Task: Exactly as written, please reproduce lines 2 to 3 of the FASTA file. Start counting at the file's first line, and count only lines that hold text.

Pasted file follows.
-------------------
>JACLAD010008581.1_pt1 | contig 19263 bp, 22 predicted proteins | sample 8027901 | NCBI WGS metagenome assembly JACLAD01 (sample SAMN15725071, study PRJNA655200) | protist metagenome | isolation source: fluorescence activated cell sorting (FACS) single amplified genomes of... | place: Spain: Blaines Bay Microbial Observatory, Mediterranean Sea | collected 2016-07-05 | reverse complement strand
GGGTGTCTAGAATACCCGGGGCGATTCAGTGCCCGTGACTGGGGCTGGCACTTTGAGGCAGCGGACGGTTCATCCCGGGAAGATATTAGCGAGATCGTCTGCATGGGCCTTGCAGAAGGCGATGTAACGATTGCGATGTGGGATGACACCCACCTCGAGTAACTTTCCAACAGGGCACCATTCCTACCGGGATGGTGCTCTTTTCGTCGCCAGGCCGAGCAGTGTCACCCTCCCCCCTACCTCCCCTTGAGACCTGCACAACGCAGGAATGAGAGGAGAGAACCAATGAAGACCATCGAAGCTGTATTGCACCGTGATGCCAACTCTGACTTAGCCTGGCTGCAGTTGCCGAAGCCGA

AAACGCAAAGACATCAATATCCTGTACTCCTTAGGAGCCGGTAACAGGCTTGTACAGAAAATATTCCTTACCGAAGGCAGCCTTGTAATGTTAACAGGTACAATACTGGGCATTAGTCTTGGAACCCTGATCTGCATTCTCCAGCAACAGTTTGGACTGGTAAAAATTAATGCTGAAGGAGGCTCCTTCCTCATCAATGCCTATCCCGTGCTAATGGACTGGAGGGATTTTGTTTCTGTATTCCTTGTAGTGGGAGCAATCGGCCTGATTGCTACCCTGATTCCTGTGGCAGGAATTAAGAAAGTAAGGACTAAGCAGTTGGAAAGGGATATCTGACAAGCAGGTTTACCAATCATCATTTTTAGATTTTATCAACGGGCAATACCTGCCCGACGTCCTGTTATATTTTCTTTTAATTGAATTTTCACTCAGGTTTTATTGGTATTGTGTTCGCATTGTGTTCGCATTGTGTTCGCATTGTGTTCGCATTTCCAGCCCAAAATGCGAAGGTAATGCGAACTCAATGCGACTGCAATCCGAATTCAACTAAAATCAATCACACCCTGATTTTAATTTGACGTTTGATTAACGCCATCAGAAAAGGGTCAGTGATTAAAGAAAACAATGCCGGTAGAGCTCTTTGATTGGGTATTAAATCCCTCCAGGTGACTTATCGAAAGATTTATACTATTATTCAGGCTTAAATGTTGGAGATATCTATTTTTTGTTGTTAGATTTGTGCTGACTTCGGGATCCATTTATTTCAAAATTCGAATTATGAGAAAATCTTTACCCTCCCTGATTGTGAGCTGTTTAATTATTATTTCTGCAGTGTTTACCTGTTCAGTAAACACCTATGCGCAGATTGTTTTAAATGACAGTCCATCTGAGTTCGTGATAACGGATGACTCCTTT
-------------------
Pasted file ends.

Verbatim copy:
GGGTGTCTAGAATACCCGGGGCGATTCAGTGCCCGTGACTGGGGCTGGCACTTTGAGGCAGCGGACGGTTCATCCCGGGAAGATATTAGCGAGATCGTCTGCATGGGCCTTGCAGAAGGCGATGTAACGATTGCGATGTGGGATGACACCCACCTCGAGTAACTTTCCAACAGGGCACCATTCCTACCGGGATGGTGCTCTTTTCGTCGCCAGGCCGAGCAGTGTCACCCTCCCCCCTACCTCCCCTTGAGACCTGCACAACGCAGGAATGAGAGGAGAGAACCAATGAAGACCATCGAAGCTGTATTGCACCGTGATGCCAACTCTGACTTAGCCTGGCTGCAGTTGCCGAAGCCGA

AAACGCAAAGACATCAATATCCTGTACTCCTTAGGAGCCGGTAACAGGCTTGTACAGAAAATATTCCTTACCGAAGGCAGCCTTGTAATGTTAACAGGTACAATACTGGGCATTAGTCTTGGAACCCTGATCTGCATTCTCCAGCAACAGTTTGGACTGGTAAAAATTAATGCTGAAGGAGGCTCCTTCCTCATCAATGCCTATCCCGTGCTAATGGACTGGAGGGATTTTGTTTCTGTATTCCTTGTAGTGGGAGCAATCGGCCTGATTGCTACCCTGATTCCTGTGGCAGGAATTAAGAAAGTAAGGACTAAGCAGTTGGAAAGGGATATCTGACAAGCAGGTTTACCAATCATCATTTTTAGATTTTATCAACGGGCAATACCTGCCCGACGTCCTGTTATATTTTCTTTTAATTGAATTTTCACTCAGGTTTTATTGGTATTGTGTTCGCATTGTGTTCGCATTGTGTTCGCATTGTGTTCGCATTTCCAGCCCAAAATGCGAAGGTAATGCGAACTCAATGCGACTGCAATCCGAATTCAACTAAAATCAATCACACCCTGATTTTAATTTGACGTTTGATTAACGCCATCAGAAAAGGGTCAGTGATTAAAGAAAACAATGCCGGTAGAGCTCTTTGATTGGGTATTAAATCCCTCCAGGTGACTTATCGAAAGATTTATACTATTATTCAGGCTTAAATGTTGGAGATATCTATTTTTTGTTGTTAGATTTGTGCTGACTTCGGGATCCATTTATTTCAAAATTCGAATTATGAGAAAATCTTTACCCTCCCTGATTGTGAGCTGTTTAATTATTATTTCTGCAGTGTTTACCTGTTCAGTAAACACCTATGCGCAGATTGTTTTAAATGACAGTCCATCTGAGTTCGTGATAACGGATGACTCCTTT